and key figure information.”
However, she firmly believes if they do not convey the information she is
looking for, are too lengthy, and most importantly, do not follow the
“inverted pyramid” rule, they are a “waste of time.”
“Tell me the point first,” she explains, “and then I can decide if I
want to read further.”
According to Sabatini, there are a few characteristics that make for a
good press release. They can’t be too wordy and must give her only the
information she needs, without trying to do her job for her. They must
also reference the specific subject and or product in the “Subject”
line of the email. Candice doesn’t enjoy a publicist’s attempt at a
nebulously written ploy to intrigue her into opening an e-mail. The press
release must also answer all questions an editor might ask.
Sabatini also explains, “I sometimes get press release pitches that
suggest article or story topics. Even if I liked an idea, I wouldn’t use
it knowing that the same story idea has gone out to a hundred other
A true PR professional will properly counsel clients on the correct use of
press releases, so as to not waste any of their account time on tasks or
projects that will not work to their utmost advantage. By utilizing a
pragmatic approach, I have personally learned over time when press
releases are worthwhile and when they are not. Press releases are great
for things like company, brand or product launches, new releases of music
albums or films, or to announce an event, but simply do not carry the
weight they once did for general story ideas or angles. They are also
essential in providing editors or producers with background information to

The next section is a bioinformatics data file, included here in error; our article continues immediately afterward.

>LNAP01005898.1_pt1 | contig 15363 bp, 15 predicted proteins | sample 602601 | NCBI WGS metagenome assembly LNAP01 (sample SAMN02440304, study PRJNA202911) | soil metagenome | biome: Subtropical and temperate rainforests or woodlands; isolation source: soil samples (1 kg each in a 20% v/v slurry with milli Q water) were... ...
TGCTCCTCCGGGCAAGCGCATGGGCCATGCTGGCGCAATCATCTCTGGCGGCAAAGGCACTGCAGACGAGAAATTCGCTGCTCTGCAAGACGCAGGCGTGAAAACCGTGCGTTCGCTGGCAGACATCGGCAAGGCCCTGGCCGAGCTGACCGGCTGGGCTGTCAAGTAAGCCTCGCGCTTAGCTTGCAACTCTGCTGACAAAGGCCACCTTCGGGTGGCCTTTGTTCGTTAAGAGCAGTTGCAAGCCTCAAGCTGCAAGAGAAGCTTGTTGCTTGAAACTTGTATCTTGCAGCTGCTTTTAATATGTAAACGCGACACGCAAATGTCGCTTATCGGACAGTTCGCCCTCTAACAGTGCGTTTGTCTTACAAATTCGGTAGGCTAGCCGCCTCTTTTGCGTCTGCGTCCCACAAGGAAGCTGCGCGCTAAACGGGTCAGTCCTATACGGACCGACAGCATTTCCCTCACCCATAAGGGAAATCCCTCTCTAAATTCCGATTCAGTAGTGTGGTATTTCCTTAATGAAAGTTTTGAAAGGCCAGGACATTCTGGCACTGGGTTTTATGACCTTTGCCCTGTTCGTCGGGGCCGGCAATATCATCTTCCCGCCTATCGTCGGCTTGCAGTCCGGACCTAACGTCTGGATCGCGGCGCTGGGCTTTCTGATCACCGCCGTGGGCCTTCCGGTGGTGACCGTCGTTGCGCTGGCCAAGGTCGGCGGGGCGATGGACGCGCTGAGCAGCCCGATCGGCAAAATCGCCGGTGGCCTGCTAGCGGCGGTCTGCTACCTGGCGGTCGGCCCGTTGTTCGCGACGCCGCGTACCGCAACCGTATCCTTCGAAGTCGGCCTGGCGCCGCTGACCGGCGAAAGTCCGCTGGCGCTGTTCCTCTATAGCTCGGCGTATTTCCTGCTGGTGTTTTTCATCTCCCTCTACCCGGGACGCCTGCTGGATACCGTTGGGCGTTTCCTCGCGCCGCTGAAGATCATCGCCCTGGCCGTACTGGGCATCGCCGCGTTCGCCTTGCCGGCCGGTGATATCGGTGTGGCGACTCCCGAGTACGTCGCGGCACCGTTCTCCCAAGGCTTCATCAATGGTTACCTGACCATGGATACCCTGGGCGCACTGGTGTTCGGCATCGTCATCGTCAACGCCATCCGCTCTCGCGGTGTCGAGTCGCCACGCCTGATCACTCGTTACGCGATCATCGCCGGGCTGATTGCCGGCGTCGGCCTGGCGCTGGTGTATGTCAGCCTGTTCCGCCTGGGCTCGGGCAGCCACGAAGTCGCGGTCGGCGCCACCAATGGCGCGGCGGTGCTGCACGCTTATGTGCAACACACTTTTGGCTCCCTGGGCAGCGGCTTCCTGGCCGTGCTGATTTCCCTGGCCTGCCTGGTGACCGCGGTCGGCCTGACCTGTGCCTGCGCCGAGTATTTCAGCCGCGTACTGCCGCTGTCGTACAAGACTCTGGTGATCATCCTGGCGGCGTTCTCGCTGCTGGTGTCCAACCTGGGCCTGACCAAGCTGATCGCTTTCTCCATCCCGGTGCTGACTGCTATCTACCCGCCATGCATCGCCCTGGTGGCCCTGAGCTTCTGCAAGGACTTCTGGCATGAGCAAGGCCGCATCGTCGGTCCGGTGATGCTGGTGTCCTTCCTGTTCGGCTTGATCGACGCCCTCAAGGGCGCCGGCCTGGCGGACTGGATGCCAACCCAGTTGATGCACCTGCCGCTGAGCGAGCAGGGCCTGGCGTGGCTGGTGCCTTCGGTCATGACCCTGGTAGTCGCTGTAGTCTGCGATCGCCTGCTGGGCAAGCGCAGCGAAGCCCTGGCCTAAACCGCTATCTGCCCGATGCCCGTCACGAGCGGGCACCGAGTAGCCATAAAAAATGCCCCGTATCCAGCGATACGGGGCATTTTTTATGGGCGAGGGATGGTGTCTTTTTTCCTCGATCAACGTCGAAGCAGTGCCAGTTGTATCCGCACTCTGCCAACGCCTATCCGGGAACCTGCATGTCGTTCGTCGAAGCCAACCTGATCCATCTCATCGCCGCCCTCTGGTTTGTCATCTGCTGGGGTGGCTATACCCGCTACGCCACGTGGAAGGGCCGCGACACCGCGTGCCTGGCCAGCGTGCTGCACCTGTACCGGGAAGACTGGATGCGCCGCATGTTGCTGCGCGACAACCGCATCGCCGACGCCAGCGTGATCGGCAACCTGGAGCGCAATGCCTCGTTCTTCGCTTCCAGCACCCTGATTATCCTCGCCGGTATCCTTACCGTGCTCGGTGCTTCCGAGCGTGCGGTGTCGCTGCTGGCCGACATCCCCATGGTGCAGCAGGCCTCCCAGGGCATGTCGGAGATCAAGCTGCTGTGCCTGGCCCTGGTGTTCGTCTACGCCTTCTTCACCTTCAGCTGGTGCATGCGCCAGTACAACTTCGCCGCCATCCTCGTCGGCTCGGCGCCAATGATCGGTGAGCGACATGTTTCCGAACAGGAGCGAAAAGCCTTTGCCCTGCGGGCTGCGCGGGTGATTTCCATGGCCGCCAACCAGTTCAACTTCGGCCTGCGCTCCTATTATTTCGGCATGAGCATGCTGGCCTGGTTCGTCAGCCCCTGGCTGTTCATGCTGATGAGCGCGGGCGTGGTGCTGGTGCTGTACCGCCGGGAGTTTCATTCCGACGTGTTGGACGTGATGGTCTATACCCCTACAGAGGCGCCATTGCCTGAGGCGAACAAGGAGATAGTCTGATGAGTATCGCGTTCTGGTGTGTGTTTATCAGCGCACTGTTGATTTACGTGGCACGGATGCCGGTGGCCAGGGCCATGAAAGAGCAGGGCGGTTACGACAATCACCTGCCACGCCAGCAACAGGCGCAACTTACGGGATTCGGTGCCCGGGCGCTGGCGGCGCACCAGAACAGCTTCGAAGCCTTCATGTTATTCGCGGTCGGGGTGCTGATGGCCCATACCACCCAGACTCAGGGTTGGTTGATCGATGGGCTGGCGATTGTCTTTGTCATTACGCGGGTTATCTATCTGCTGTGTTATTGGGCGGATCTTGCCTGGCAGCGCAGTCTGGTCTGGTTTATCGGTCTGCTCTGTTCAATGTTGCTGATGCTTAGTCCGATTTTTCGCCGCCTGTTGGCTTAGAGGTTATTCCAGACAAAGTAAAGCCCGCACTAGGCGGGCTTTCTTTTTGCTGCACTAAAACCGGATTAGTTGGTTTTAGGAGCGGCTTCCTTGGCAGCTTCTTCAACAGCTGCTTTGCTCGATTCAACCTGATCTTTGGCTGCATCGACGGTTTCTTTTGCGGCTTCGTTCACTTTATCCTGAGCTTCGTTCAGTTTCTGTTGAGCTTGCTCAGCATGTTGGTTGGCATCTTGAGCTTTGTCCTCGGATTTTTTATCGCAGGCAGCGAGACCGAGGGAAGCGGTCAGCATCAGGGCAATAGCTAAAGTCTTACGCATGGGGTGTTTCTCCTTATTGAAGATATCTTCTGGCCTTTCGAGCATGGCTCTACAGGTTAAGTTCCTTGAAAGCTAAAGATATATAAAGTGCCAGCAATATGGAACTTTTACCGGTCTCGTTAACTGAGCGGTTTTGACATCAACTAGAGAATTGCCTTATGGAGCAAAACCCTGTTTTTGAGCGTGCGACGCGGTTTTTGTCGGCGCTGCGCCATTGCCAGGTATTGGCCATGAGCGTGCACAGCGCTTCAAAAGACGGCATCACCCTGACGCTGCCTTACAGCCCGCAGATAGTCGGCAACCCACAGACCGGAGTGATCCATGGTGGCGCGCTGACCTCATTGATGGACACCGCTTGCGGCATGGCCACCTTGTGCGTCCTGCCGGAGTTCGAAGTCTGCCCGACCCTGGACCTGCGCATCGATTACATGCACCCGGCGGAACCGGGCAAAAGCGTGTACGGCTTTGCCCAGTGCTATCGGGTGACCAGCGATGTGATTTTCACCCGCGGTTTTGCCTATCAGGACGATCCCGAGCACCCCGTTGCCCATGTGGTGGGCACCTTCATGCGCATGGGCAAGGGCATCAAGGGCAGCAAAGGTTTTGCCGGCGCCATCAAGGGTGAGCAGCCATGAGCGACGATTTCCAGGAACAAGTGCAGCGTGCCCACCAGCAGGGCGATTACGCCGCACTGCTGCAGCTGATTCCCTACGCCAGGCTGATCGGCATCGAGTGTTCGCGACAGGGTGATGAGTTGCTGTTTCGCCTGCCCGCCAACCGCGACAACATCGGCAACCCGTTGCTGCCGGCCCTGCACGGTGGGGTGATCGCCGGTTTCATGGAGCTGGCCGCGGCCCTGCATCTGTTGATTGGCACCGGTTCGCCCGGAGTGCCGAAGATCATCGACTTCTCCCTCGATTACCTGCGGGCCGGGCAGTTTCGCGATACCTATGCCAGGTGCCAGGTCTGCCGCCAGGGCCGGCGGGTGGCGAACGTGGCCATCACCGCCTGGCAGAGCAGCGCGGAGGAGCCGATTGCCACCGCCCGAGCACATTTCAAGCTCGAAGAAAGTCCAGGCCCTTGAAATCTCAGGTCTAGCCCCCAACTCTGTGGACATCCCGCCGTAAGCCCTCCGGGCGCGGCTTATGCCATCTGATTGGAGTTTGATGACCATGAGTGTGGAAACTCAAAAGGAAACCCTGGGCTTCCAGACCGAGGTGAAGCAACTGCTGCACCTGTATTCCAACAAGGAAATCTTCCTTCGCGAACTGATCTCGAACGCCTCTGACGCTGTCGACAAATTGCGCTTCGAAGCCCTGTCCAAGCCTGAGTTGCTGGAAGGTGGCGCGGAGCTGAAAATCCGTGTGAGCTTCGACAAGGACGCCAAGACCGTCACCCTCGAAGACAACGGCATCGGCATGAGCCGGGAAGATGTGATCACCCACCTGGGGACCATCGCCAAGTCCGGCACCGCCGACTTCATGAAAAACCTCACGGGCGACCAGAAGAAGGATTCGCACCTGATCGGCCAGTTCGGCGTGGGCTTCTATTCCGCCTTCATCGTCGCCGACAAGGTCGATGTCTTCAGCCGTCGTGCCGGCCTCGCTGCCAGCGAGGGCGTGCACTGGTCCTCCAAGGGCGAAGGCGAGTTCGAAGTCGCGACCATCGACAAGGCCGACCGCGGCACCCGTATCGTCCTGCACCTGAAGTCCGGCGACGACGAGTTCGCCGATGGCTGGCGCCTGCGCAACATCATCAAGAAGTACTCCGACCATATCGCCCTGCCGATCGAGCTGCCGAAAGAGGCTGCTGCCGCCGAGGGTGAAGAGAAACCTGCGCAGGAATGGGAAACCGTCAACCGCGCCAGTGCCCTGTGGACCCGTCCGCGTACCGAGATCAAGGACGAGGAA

accompany a pitch. But for story ideas, pitch letters offer up a much more
personalized approach for reporters, and most of the time act as a
call-to-action to drum up more substantial press exposure.
Consequently, with the emergence of social media marketing, press releases
are quickly being replaced by the media release or SEO press release,
which is a revamped, modernized version of the traditional press release.
While media releases may not usually help in pitching a story and are not
generally suitable for personalized press outreach, they are wonderful
tools for gaining visibility directly in front of your target audience and
for building Search Engine Optimization (SEO) rankings, because of their
ability to include meta keywords or tags, which get picked up by crawlers
from sites like Google, Bing and Yahoo!, and other news aggregators.
In addition, media releases allow publicists and marketing specialists to
embed images, videos, audio and slideshows, as well as links to a
company’s website, blog, Twitter, Facebook, or LinkedIn account, and RSS
feeds. They can also include social bookmarking links to sites like Digg
and del.icio.us. Their potential is endless.
However, with new technology always comes a rift between the excitement of
early adopters and the fear and rejection of traditionalists. This
particular new technology has already begun to cause a division between
the older generation of traditional publicists and tech-savvy Integrated
Marketing specialists, causing people such as award-winning marketing
strategist David Meerman Scott to offer up his “New Rules of Marketing
Both sides bring up valid points. Traditional press releases have their
time and place, just as much as media releases do. So, why limit ourselves
to one over the other, when they both serve a different purpose?
Vine is the founder of grapevine
full-service lifestyle and entertainment PR firm, based in Los Angeles.
He can be contacted directly at Steven.email@example.com